Significant merger and acquisition (M&A) activity thus far in 2017 shook up various markets; tech companies acquired grocery stores, airplane manufacturers merged, and pharmaceutical giants grew even more powerful. 2016 saw nearly 1,500 mergers and acquisitions in the U.S., totaling roughly $1.5 trillion. Although deal value fell 22.5% from 2015, deal flow in 2016 was strong despite significant geopolitical uncertainty, which surely carried over into 2017. However, not all M&A succeed. It’s estimated that about 70%-90% of all acquisitions fail, turning M&A opportunities into a risky business. In this blog, we’ll highlight some major reasons for why M&A may fail, and emphasize how important it is to properly analyze and vet your target company in a merger or acquisition.
According to Aswath Damodaran, M&A crumble for several reasons, such as poor analysis or cultural differences, which may lead to a lack of synergy within the new combined company. An example of this was in the 1990s when Daimler and Chrysler merged. As great as it seemed at the time, once the deal was finalized, divisions of the combined company were at war with one another over “the level of formality, philosophy on issues such as pay and expenses, and operating styles.” This brings up the question: why does culture and strategy have such a big impact on M&A, and how do executives better understand and assess culture to have more successful transactions?
Firms seek M&A opportunities for several reasons, including growth, strategic positioning, and expansion into new markets. However, M&A investments can be risky. Considering the diverse goals for businesses which are active in M&A, a large percentage of failures are tied to the misalignment of business strategy, such as PwC’s acquisition of Strategy&. PwC attempted to expand its strategic consulting practice globally; however, due to the legality of the deal and the global consulting practice, among other things, the acquisition didn’t succeed as expected. This hurt PwC and the global brand tremendously because the company’s domestic and global strategies weren’t aligned. Unsurprisingly, this led to significant losses. When companies don’t perform the appropriate levels of due diligence and M&A deals don’t properly align with the business strategy, inefficiencies occur. As a result, poorly executed deals may even slow company growth, hurt shareholder value, and drastically impact management going forward. While many M&A deals look great on paper, they may still fail if the companies don’t objectively analyze the opportunity.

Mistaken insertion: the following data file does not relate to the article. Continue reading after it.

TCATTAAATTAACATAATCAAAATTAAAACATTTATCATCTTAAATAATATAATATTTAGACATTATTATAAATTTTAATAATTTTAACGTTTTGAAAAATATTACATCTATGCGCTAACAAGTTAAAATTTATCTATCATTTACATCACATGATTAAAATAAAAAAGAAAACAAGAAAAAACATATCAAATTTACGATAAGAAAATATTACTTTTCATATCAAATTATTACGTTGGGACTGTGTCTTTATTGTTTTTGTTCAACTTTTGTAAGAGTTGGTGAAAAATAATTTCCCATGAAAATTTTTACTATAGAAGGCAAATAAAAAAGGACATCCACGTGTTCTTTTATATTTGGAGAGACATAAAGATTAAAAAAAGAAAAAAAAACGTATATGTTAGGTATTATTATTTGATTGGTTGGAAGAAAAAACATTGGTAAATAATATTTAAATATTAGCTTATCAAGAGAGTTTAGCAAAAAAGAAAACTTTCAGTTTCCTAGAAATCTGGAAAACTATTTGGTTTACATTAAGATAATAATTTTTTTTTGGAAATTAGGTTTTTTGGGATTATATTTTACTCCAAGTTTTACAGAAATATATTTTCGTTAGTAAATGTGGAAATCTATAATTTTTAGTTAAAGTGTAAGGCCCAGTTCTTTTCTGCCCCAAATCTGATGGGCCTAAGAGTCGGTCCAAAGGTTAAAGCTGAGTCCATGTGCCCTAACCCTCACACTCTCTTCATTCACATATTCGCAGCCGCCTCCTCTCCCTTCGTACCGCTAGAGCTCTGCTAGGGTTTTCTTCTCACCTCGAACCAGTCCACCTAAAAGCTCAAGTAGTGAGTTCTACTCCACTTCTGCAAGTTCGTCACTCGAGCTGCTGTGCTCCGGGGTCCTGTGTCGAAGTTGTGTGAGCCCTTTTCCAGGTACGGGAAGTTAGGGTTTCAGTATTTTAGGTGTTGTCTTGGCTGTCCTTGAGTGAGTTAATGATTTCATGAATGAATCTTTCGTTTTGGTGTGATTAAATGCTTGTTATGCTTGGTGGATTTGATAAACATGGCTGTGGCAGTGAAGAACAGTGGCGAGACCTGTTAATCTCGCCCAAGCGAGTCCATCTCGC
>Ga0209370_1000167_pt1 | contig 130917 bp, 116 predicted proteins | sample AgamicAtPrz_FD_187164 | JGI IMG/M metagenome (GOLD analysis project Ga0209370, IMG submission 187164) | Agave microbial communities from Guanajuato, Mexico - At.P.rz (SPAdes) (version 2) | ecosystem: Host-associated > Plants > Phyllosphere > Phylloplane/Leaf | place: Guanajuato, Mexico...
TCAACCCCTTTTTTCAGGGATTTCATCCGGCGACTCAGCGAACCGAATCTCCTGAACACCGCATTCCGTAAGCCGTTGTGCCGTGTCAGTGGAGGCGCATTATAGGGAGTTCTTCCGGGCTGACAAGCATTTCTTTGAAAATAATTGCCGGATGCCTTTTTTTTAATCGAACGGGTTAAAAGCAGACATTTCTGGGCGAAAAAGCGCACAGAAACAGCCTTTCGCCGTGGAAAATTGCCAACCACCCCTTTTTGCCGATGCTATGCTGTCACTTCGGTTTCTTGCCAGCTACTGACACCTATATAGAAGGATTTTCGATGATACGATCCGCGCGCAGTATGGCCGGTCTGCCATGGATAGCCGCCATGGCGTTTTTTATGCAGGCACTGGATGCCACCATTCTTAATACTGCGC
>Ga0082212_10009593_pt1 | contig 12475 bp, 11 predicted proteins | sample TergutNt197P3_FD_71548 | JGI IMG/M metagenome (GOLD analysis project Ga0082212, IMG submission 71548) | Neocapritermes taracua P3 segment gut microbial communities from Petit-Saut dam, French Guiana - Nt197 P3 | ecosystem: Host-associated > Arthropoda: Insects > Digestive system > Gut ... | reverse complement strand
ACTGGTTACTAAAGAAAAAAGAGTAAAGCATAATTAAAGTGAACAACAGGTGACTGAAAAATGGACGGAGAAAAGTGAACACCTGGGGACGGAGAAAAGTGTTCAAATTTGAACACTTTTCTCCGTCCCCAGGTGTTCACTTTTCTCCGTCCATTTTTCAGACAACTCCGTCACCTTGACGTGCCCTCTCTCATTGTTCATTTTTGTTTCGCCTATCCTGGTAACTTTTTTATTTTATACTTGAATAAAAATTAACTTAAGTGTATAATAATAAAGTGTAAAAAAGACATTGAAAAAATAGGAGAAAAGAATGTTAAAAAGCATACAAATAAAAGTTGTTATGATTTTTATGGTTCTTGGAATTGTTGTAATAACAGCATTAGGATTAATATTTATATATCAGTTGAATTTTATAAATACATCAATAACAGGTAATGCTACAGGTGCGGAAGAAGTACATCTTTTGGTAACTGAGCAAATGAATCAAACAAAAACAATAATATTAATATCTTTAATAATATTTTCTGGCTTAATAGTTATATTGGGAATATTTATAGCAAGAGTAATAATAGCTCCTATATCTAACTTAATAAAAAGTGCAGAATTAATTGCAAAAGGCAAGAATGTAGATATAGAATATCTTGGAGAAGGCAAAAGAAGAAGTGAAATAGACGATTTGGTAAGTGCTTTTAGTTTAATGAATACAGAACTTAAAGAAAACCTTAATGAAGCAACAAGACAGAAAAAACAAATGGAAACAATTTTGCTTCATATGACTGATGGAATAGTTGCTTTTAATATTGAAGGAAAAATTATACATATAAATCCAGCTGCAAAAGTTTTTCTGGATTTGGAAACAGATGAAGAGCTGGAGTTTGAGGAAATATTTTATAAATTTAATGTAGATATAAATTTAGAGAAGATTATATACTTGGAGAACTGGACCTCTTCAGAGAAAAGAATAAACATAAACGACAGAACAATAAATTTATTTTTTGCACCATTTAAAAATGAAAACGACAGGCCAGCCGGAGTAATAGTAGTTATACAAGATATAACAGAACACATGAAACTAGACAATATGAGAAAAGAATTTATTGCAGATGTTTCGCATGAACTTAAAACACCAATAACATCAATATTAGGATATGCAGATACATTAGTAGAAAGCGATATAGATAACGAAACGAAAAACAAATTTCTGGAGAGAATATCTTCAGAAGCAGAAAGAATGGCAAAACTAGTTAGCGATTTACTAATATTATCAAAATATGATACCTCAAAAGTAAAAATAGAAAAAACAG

Even if the business strategies are perfectly aligned, the combination of multiple company cultures can lead to failure through the misalignment of core values. Although analyzing a potential acquisition based on quantitative data is truly important, so too is understanding the more qualitative cultural and operational differences through numerous in-person conversations. In fact, the Society for Human Resource Management found that over 30% of mergers fail because of simple culture incompatibility. When companies merge, there can be overlaps, reorganizations, and new responsibilities. According to a CNBC article which referenced an Accenture survey, more than 40% of 900 workers who were part of a merger or acquisition stated that it took roughly three or more months before they understood how the deal would impact them in terms of reorganizations, responsibilities, and layoffs, among other changes. Clearly M&A activity shakes up more than just in the financial operations of a company.
Failing to properly assess the quantitative and qualitative factors of M&A can be even more impactful for ARM companies due to the highly fragmented nature of the industry that leads to more individualized company cultures and market specializations. However, the potentially lucrative strategic and financial M&A opportunities in a fragmented market are hard to ignore.
As we’ve discussed in previous blogs, reports, and speaking engagements, with data that can be accessed for free on KG Prime, the industry is trending towards consolidation. Factors such as heightened operating costs, expensive technology investments, and increasingly strict regulations tend to make the potential synergies associated with M&A even more appealing. From a strategic and cultural point-of-view, it’s essential that ARM companies objectively assess the opportunities before them since the potential clash in culture and operations can be extreme. As such, collaborating with a professional, experienced, and thorough strategic advisor to help guide the process is crucial.
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